— Henry Smith

Source: http://christianquote.com/marriage-3/

 

My Parents Drugged Me

GOD BLESS THE PARENTS WHO DRUGGED US..

Jean Leon Gerome Ferris - The Railsplitter (1909)The other day, someone at a store in our town read that a Methamphetamine lab had been found in an old farmhouse in the adjoining county and he asked me a rhetorical question.

“Why didn’t we have a drug problem when you and I were growing up?”

I replied I had a drug problem when I was young: I was drug to church on Sunday morning. I was drug to church for weddings and funerals. I was drug to family reunions and community socials no matter the weather.

I was drug by my ears when I was disrespectful to adults. I was also drug to the woodshed when I disobeyed my parents, told a lie, brought home a bad report card, did not speak with respect, spoke ill of the teacher or the preacher, or if I didn’t put forth my best effort in everything that was asked of me.

I was drug to the kitchen sink to have my mouth washed out with soap if I uttered a profanity.

I was drug out to pull weeds in mom’s garden and flower beds and cocklebur’s out of dad’s fields.

I was drug to the homes of family, friends and neighbors to help out some poor soul who had no one to mow the yard, repair the clothesline, or chop some firewood; and, if my mother had ever known that I took a single dime as a tip for this kindness, she would have drug me back to the woodshed.

Those drugs are still in my veins and they affect my behavior in everything I do, say, or think. They are stronger than cocaine, crack, or heroin; and, if today’s children had this kind of drug problem, America would be a better place.

God bless the parents who drugged us.

~Author Unknown

Source: http://www.puritanboard.com/showthread.php/27080-My-Parents-Drugged-Me, Comment #1

The Nurseries of the Nation

A family in a drawing room 19c

“Families are the nurseries for church and commonwealth; ruin families and ruin all.”

~Increase Mather, A Call from Heaven to the Present and Succeeding Generations (Boston: John Foster, 1679), 91.

Family is a Vocation

R S Zimmermann Auszug zum Fischfang

Gene Edward Veith quoting Luther’s estate of the household:

“Likewise, those who are fathers or mothers, who rule their households well and who beget children for the service of God are also in a truly holy estate, doing a holy work, and members of a holy order. In the same way when children or servants are obedient to their parents or masters, this also is true holiness and those living in such estate are true saints on earth.”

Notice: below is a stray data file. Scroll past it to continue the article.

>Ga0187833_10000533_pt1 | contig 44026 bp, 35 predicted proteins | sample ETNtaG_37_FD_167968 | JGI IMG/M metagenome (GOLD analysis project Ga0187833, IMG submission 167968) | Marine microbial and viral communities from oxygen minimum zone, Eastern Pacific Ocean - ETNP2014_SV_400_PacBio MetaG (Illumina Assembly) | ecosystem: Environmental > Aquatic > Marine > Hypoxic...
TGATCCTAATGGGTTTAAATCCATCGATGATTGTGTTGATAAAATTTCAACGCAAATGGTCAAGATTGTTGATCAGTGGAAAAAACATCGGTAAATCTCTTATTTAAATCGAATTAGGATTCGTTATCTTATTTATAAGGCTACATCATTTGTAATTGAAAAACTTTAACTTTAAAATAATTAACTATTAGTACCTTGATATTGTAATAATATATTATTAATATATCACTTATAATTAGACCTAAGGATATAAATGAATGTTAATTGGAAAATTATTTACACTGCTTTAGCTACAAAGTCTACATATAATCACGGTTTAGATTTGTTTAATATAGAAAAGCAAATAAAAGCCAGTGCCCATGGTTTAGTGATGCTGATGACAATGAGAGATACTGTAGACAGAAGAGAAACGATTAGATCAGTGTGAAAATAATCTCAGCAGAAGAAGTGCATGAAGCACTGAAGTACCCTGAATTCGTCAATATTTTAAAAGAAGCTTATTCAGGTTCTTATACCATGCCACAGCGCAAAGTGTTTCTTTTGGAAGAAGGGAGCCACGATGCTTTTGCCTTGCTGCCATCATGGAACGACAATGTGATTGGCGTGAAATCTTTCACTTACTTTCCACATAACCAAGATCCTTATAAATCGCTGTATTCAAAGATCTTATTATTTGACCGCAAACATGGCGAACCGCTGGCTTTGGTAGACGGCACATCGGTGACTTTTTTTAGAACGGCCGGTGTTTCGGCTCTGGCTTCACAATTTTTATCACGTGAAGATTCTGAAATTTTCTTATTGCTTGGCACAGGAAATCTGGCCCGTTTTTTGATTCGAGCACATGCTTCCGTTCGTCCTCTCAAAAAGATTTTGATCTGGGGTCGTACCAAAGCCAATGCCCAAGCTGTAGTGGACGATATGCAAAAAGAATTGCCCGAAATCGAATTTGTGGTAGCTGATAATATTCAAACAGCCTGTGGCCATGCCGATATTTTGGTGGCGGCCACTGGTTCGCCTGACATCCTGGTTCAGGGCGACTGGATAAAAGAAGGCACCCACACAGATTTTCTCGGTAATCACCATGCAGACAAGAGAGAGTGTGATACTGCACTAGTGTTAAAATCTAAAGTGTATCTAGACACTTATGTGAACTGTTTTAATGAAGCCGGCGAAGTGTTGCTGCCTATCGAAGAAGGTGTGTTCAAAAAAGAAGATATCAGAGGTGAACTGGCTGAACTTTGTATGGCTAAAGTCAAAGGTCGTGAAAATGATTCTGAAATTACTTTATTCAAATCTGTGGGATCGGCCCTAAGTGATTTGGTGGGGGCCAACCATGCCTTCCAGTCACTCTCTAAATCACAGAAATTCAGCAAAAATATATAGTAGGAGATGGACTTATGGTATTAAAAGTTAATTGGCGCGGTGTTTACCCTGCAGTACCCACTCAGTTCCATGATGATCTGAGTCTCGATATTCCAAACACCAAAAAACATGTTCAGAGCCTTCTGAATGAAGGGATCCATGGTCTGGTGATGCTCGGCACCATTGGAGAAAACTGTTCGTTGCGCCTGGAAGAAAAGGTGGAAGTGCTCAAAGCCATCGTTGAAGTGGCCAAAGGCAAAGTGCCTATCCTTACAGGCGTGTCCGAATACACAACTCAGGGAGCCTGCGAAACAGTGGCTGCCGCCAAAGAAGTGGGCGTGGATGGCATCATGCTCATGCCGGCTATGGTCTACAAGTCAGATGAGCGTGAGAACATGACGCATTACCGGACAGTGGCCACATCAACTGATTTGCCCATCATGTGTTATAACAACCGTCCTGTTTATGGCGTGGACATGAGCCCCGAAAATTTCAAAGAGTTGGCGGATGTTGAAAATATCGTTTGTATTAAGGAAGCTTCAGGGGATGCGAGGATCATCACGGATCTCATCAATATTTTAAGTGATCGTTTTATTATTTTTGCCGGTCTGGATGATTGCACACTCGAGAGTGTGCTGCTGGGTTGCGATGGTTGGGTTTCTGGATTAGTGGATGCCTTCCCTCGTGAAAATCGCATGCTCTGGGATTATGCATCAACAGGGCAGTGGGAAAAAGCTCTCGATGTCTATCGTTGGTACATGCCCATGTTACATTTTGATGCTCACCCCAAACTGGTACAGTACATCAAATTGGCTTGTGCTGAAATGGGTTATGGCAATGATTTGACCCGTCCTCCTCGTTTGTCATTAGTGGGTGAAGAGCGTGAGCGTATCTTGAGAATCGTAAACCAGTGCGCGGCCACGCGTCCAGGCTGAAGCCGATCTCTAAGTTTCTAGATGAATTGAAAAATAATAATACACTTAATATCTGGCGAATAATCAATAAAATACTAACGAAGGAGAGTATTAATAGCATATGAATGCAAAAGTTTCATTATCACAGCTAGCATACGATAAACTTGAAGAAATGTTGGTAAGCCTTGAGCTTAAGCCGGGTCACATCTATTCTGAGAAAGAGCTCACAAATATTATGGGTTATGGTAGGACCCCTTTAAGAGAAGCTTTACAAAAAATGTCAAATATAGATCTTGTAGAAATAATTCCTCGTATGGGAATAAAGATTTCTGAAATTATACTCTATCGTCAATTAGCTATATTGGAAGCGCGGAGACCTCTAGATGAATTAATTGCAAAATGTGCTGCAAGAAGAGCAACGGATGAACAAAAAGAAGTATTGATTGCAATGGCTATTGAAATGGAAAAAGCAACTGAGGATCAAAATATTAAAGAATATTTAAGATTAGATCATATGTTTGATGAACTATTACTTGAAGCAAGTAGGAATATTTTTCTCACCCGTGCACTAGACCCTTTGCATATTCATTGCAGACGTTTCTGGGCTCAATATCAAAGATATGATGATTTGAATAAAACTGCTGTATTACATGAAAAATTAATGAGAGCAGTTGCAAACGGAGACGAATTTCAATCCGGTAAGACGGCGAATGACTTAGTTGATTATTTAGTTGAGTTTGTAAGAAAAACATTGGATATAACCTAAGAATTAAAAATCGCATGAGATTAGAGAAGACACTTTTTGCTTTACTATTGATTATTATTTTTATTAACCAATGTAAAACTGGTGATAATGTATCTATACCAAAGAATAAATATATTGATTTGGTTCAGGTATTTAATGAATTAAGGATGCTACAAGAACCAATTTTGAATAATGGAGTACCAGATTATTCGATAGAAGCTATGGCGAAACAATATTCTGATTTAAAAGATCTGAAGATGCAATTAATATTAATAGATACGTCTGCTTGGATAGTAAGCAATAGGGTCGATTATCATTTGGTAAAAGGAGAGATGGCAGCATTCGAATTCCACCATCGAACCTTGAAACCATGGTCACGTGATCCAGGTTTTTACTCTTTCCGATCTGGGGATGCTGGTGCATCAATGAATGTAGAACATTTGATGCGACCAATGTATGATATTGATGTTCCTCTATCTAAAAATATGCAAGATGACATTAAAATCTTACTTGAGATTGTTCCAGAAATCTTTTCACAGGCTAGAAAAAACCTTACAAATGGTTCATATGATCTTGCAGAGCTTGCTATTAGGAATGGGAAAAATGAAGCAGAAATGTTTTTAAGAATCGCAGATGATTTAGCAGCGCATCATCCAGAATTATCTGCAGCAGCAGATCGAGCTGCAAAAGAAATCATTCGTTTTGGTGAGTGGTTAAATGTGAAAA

Read more: http://www.modernreformation.org/default.php?page=articledisplay&var2=881

Christianity Elevates Women From Birth

Albert Anker - Strickendes Mädchen, Kleinkind in der Wiege hütend

Rodney Stark, The Triumph of Christianity:

“The superior situation of Christian women vis-à-vis their pagan sisters began at birth. The exposure of unwanted infants was “widespread” in the Roman Empire, and girls were far more likely than boys to be exposed. Keep in mind that legally and by custom, the decision to expose an infant rested entirely with the father as reflected in this famous, loving letter to his pregnant wife from a man who was away working: “If—good luck to you!—you should bear offspring, if it is a male, let it live; if it is female, expose it. You told Aphrodisias, ‘Do not forget me.’ How can I forget you? I beg you therefore not to worry.” Even in large families, “more than one daughter was hardly ever reared.” A study based on inscriptions was able to reconstruct six hundred families and found that of these, only six had raised more than one daughter. In keeping with their Jewish origins, Christians condemned the exposure of infants as murder. As Justin Martyr (100–165) put it, “we have been taught that it is wicked to expose even new-born children…[for] we would then be murderers.” So, substantially more Christian (and Jewish) female infants lived.””

HT: http://str.typepad.com/weblog/2015/05/our-worldviews-influence-the-way-we-live.html